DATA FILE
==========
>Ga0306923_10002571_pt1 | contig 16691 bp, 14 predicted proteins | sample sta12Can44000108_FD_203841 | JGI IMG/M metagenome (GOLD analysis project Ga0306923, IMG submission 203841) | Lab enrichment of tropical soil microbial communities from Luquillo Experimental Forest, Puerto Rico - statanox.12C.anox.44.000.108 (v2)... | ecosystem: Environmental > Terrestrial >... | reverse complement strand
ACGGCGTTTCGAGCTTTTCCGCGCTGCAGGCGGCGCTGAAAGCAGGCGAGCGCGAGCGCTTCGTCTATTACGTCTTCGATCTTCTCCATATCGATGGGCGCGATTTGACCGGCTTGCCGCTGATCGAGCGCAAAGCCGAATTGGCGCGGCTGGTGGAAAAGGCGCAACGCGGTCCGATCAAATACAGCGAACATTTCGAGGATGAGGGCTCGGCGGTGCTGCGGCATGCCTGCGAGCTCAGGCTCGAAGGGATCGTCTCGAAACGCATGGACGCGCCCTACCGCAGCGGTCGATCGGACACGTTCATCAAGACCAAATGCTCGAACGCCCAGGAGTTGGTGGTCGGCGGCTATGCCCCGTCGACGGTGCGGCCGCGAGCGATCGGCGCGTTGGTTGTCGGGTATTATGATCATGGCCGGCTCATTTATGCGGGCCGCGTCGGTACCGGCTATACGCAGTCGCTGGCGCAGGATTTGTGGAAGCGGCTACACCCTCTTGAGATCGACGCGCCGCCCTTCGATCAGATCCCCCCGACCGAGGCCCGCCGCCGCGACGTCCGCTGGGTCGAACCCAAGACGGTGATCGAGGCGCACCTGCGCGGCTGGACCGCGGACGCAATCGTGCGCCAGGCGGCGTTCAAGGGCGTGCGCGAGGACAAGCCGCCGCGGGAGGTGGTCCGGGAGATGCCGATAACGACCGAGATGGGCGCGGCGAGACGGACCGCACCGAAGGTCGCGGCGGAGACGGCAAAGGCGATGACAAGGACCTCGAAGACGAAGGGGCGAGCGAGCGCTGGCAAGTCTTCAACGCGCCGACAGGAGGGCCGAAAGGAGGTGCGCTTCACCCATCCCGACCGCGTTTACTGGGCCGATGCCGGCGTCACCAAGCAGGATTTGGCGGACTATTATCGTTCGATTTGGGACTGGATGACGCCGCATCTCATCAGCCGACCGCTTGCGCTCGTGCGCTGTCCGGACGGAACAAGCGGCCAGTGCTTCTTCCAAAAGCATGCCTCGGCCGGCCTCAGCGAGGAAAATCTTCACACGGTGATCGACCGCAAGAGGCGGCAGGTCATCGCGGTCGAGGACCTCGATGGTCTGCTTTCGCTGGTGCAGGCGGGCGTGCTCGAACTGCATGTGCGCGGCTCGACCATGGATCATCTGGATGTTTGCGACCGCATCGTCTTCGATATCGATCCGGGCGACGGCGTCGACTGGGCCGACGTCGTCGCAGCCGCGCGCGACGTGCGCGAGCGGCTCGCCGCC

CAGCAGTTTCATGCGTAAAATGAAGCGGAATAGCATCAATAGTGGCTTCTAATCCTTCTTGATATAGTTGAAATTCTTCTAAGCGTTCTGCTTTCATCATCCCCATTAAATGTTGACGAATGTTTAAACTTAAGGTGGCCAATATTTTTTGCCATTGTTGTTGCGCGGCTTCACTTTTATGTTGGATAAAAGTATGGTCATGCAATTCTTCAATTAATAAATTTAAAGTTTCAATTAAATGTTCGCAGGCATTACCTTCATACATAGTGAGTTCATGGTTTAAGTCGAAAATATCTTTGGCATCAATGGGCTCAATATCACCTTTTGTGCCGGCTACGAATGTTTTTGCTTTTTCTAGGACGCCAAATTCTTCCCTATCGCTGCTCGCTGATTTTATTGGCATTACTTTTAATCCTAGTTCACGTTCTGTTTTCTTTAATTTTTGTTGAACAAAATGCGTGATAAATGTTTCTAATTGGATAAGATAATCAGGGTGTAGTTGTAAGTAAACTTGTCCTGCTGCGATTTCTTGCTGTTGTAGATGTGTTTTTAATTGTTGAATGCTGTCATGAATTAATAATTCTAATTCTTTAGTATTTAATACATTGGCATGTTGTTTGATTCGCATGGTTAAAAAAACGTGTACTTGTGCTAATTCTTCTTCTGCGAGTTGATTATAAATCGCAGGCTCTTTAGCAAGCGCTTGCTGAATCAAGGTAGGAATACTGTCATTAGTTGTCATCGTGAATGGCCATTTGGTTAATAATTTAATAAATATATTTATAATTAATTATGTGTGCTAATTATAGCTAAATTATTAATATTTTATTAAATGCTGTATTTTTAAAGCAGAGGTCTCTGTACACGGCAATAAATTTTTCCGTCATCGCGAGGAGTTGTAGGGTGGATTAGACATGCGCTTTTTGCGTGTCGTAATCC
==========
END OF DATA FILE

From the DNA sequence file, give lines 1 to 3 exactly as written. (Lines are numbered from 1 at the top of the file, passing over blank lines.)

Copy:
>Ga0306923_10002571_pt1 | contig 16691 bp, 14 predicted proteins | sample sta12Can44000108_FD_203841 | JGI IMG/M metagenome (GOLD analysis project Ga0306923, IMG submission 203841) | Lab enrichment of tropical soil microbial communities from Luquillo Experimental Forest, Puerto Rico - statanox.12C.anox.44.000.108 (v2)... | ecosystem: Environmental > Terrestrial >... | reverse complement strand
ACGGCGTTTCGAGCTTTTCCGCGCTGCAGGCGGCGCTGAAAGCAGGCGAGCGCGAGCGCTTCGTCTATTACGTCTTCGATCTTCTCCATATCGATGGGCGCGATTTGACCGGCTTGCCGCTGATCGAGCGCAAAGCCGAATTGGCGCGGCTGGTGGAAAAGGCGCAACGCGGTCCGATCAAATACAGCGAACATTTCGAGGATGAGGGCTCGGCGGTGCTGCGGCATGCCTGCGAGCTCAGGCTCGAAGGGATCGTCTCGAAACGCATGGACGCGCCCTACCGCAGCGGTCGATCGGACACGTTCATCAAGACCAAATGCTCGAACGCCCAGGAGTTGGTGGTCGGCGGCTATGCCCCGTCGACGGTGCGGCCGCGAGCGATCGGCGCGTTGGTTGTCGGGTATTATGATCATGGCCGGCTCATTTATGCGGGCCGCGTCGGTACCGGCTATACGCAGTCGCTGGCGCAGGATTTGTGGAAGCGGCTACACCCTCTTGAGATCGACGCGCCGCCCTTCGATCAGATCCCCCCGACCGAGGCCCGCCGCCGCGACGTCCGCTGGGTCGAACCCAAGACGGTGATCGAGGCGCACCTGCGCGGCTGGACCGCGGACGCAATCGTGCGCCAGGCGGCGTTCAAGGGCGTGCGCGAGGACAAGCCGCCGCGGGAGGTGGTCCGGGAGATGCCGATAACGACCGAGATGGGCGCGGCGAGACGGACCGCACCGAAGGTCGCGGCGGAGACGGCAAAGGCGATGACAAGGACCTCGAAGACGAAGGGGCGAGCGAGCGCTGGCAAGTCTTCAACGCGCCGACAGGAGGGCCGAAAGGAGGTGCGCTTCACCCATCCCGACCGCGTTTACTGGGCCGATGCCGGCGTCACCAAGCAGGATTTGGCGGACTATTATCGTTCGATTTGGGACTGGATGACGCCGCATCTCATCAGCCGACCGCTTGCGCTCGTGCGCTGTCCGGACGGAACAAGCGGCCAGTGCTTCTTCCAAAAGCATGCCTCGGCCGGCCTCAGCGAGGAAAATCTTCACACGGTGATCGACCGCAAGAGGCGGCAGGTCATCGCGGTCGAGGACCTCGATGGTCTGCTTTCGCTGGTGCAGGCGGGCGTGCTCGAACTGCATGTGCGCGGCTCGACCATGGATCATCTGGATGTTTGCGACCGCATCGTCTTCGATATCGATCCGGGCGACGGCGTCGACTGGGCCGACGTCGTCGCAGCCGCGCGCGACGTGCGCGAGCGGCTCGCCGCC

CAGCAGTTTCATGCGTAAAATGAAGCGGAATAGCATCAATAGTGGCTTCTAATCCTTCTTGATATAGTTGAAATTCTTCTAAGCGTTCTGCTTTCATCATCCCCATTAAATGTTGACGAATGTTTAAACTTAAGGTGGCCAATATTTTTTGCCATTGTTGTTGCGCGGCTTCACTTTTATGTTGGATAAAAGTATGGTCATGCAATTCTTCAATTAATAAATTTAAAGTTTCAATTAAATGTTCGCAGGCATTACCTTCATACATAGTGAGTTCATGGTTTAAGTCGAAAATATCTTTGGCATCAATGGGCTCAATATCACCTTTTGTGCCGGCTACGAATGTTTTTGCTTTTTCTAGGACGCCAAATTCTTCCCTATCGCTGCTCGCTGATTTTATTGGCATTACTTTTAATCCTAGTTCACGTTCTGTTTTCTTTAATTTTTGTTGAACAAAATGCGTGATAAATGTTTCTAATTGGATAAGATAATCAGGGTGTAGTTGTAAGTAAACTTGTCCTGCTGCGATTTCTTGCTGTTGTAGATGTGTTTTTAATTGTTGAATGCTGTCATGAATTAATAATTCTAATTCTTTAGTATTTAATACATTGGCATGTTGTTTGATTCGCATGGTTAAAAAAACGTGTACTTGTGCTAATTCTTCTTCTGCGAGTTGATTATAAATCGCAGGCTCTTTAGCAAGCGCTTGCTGAATCAAGGTAGGAATACTGTCATTAGTTGTCATCGTGAATGGCCATTTGGTTAATAATTTAATAAATATATTTATAATTAATTATGTGTGCTAATTATAGCTAAATTATTAATATTTTATTAAATGCTGTATTTTTAAAGCAGAGGTCTCTGTACACGGCAATAAATTTTTCCGTCATCGCGAGGAGTTGTAGGGTGGATTAGACATGCGCTTTTTGCGTGTCGTAATCC